This development reflects a broader trend in student recruitment patterns: institutions within the Russell Group have been able to consolidate their position or expand their history provision, whereas at other universities, lower recruitment has been a subject of growing concern. The qualitative section of the History UK report showed how this development has created very different challenges and working realities for history staff. Whereas at some institutions, expansion has led to increased workloads, at other universities, there have been threats of course closures or management pressure to overhaul existing provision.

However, while the fortunes of history are varied, the picture is not universally gloomy and there are some aspects from the report that might tell a more positive story.

First of all, narratives of decline are unnecessary when we are dealing with only a modest reduction in history FTE numbers: a drop of 2% from 2014/2015 to 2019/2020. It is true that the relative share of history students (within the overall student population) has fallen, as student enrolments across all subjects have risen by 12% in the same period. Nonetheless, data suggest that student interest in history continues to be strong.

Second, history continues to be a standard component of the subject mix at multi-faculty institutions. During the 2019/2020 academic year, students were enrolled on history courses at 106 different institutions. This number does include some universities with very large cohorts: in 2019/2020, 7 institutions had an FTE history population of over 1,000 (Cambridge, Oxford, Exeter, Open University, Edinburgh, Birmingham, Glasgow). But what is equally striking is the number of institutions that are running smaller courses. If one looks at history enrolments in different brackets of hundreds (that is, 0–100 students, 100–200 students, 200–300 students, 300–400 students, etc.), the category with the largest number of institutions (25) is the 100–200 bracket, meaning that universities with an annual intake between around 30 and 70 students make up a nearly a quarter of institutions. In other words, small degree courses form a central part of the eco-system of history provision in the UK.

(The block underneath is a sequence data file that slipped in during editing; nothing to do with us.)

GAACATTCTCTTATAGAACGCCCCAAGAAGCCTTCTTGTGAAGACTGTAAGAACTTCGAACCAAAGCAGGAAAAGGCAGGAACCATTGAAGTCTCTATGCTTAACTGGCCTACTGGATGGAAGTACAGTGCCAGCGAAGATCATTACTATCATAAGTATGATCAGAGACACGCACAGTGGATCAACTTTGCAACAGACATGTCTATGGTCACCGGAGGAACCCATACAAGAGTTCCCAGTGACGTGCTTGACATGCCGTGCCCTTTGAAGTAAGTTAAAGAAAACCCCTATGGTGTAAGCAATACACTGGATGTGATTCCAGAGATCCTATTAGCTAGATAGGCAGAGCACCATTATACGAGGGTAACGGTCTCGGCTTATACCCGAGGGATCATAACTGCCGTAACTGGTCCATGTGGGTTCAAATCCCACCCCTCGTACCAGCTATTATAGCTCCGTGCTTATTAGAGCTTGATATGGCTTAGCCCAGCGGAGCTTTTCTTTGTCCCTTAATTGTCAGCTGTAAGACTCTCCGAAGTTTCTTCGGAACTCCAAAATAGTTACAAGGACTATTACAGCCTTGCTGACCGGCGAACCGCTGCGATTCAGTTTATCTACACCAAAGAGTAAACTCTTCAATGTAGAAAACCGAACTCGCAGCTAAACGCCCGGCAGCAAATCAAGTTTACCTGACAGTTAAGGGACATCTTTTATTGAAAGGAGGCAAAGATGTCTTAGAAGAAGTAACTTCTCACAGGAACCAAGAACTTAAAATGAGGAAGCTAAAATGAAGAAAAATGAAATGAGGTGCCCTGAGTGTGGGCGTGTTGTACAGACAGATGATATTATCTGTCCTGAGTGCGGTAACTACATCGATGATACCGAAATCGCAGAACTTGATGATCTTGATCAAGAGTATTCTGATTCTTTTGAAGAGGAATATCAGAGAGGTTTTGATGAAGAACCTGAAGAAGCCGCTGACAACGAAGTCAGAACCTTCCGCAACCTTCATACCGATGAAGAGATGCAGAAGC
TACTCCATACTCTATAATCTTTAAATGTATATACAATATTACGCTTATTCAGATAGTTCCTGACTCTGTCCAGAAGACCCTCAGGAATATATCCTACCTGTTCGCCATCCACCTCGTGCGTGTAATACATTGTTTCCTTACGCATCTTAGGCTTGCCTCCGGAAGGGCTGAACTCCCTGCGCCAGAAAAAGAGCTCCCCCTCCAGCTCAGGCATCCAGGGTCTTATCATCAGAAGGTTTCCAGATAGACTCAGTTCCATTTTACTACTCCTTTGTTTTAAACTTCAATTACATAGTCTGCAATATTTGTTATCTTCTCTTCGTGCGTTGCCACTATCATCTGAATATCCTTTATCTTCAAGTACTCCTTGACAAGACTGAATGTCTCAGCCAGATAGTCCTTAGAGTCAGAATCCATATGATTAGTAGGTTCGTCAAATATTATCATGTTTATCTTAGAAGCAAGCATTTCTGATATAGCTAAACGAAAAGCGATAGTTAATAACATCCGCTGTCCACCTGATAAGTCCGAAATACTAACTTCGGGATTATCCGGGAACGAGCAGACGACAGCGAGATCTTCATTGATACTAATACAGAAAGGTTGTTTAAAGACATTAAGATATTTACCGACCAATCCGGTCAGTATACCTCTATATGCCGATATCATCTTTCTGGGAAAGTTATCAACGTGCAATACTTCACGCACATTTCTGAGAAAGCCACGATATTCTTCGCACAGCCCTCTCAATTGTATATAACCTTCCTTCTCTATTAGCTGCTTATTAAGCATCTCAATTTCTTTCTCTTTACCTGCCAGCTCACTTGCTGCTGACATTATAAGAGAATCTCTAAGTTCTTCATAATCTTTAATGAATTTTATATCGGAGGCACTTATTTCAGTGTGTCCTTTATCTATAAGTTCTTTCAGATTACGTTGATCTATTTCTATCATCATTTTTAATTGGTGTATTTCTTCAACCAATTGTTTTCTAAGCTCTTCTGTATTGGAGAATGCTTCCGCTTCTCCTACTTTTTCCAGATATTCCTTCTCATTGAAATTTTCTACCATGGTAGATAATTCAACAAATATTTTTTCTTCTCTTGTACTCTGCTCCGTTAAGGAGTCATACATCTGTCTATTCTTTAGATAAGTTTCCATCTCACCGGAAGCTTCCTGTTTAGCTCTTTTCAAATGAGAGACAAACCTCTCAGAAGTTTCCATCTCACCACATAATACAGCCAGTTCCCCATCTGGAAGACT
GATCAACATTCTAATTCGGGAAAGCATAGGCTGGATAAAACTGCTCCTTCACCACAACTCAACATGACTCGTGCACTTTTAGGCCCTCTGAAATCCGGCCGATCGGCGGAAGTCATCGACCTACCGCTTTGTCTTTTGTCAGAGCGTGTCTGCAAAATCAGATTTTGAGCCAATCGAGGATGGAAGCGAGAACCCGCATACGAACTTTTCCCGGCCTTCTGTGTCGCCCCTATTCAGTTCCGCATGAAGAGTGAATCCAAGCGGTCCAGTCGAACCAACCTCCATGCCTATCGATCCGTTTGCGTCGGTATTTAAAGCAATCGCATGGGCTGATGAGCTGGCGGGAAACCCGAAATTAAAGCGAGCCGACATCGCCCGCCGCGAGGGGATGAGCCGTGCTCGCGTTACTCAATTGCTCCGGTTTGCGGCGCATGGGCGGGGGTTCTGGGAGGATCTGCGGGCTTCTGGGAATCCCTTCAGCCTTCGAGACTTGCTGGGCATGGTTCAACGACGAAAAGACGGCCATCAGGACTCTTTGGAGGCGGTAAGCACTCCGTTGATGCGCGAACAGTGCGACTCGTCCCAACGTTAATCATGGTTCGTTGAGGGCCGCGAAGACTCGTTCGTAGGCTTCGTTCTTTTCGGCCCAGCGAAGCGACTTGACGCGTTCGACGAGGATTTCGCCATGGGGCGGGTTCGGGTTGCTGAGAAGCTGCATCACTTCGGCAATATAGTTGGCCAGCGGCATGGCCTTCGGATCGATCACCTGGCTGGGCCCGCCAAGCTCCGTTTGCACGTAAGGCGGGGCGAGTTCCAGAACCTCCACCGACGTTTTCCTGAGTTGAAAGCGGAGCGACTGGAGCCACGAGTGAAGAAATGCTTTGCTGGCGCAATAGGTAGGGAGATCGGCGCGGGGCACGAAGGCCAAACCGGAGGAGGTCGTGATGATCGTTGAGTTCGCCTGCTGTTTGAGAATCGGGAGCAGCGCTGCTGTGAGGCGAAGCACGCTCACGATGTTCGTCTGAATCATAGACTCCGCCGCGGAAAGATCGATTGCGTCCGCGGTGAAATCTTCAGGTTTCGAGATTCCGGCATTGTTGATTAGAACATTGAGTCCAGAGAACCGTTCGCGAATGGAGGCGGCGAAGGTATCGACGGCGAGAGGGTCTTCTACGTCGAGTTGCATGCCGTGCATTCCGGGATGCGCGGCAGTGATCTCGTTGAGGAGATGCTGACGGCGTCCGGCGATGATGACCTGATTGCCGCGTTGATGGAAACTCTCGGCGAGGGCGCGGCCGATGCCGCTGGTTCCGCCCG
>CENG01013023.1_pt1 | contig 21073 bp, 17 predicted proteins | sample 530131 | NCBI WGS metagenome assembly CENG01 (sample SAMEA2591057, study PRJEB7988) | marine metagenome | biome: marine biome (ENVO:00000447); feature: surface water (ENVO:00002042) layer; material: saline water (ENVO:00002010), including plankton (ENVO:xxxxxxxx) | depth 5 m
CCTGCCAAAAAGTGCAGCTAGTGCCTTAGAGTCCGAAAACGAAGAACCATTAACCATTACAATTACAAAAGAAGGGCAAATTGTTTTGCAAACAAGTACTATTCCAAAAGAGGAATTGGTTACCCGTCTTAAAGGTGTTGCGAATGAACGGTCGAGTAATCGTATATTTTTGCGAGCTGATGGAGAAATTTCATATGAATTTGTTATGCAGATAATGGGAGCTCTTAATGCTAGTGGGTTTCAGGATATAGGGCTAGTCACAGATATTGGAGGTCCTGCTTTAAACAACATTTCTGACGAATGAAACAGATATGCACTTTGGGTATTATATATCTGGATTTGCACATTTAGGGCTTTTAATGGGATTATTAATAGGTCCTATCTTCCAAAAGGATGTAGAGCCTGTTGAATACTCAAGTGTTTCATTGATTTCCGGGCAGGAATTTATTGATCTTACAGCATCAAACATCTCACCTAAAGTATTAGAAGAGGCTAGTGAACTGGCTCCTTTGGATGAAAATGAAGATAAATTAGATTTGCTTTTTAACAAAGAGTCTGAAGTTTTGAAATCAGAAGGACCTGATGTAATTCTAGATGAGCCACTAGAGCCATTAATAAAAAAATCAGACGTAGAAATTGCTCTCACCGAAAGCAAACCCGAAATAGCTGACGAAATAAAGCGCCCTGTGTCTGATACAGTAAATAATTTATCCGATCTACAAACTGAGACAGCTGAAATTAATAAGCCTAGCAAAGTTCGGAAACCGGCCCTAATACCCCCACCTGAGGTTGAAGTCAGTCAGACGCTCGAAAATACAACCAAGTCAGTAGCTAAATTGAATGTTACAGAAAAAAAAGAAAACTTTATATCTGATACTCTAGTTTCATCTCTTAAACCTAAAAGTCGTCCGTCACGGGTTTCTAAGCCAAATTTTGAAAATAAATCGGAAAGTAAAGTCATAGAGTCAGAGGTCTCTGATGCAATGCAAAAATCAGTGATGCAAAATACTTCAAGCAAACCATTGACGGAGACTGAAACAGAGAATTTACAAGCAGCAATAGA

Third, there is less of a correlation between A-levels and university admissions than one might expect. In 2020 and 2021, the number of students taking history A-level was lower than in any of the previous years, in contrast to a growth of students taking A-levels as a whole. This is evidently a concerning matter – but the History UK report suggests that this development has not had a clear impact on university admissions. While nurturing student interest in history at school and college is evidently important, one should be wary of any predictions of how future recruitment may develop.

These observations do not diminish some of the wider concerns I noted at the outset of this blog post. After all, the recruitment patterns and enrolment numbers make for highly disparate experiences among both staff and students – which, in turn, raises challenges for solidarity within the sector. But as a forum for historians from different institutions, History UK is in a good position to facilitate our conversations and bolster our ties.

Daniel Laqua, Associate Professor of European History at Northumbria University, drawing on Trends in History in UK Higher Education. Read the full report here.

History UK report: Trends in History in UK Higher Education (June 2022)

Today we release our latest report, Trends in History in UK Higher Education (2022). It investigates UK-wide trends in university enrolments and outcomes, with a focus on history undergraduates, and aims to provide historians with a detailed picture that can support advocacy for the subject.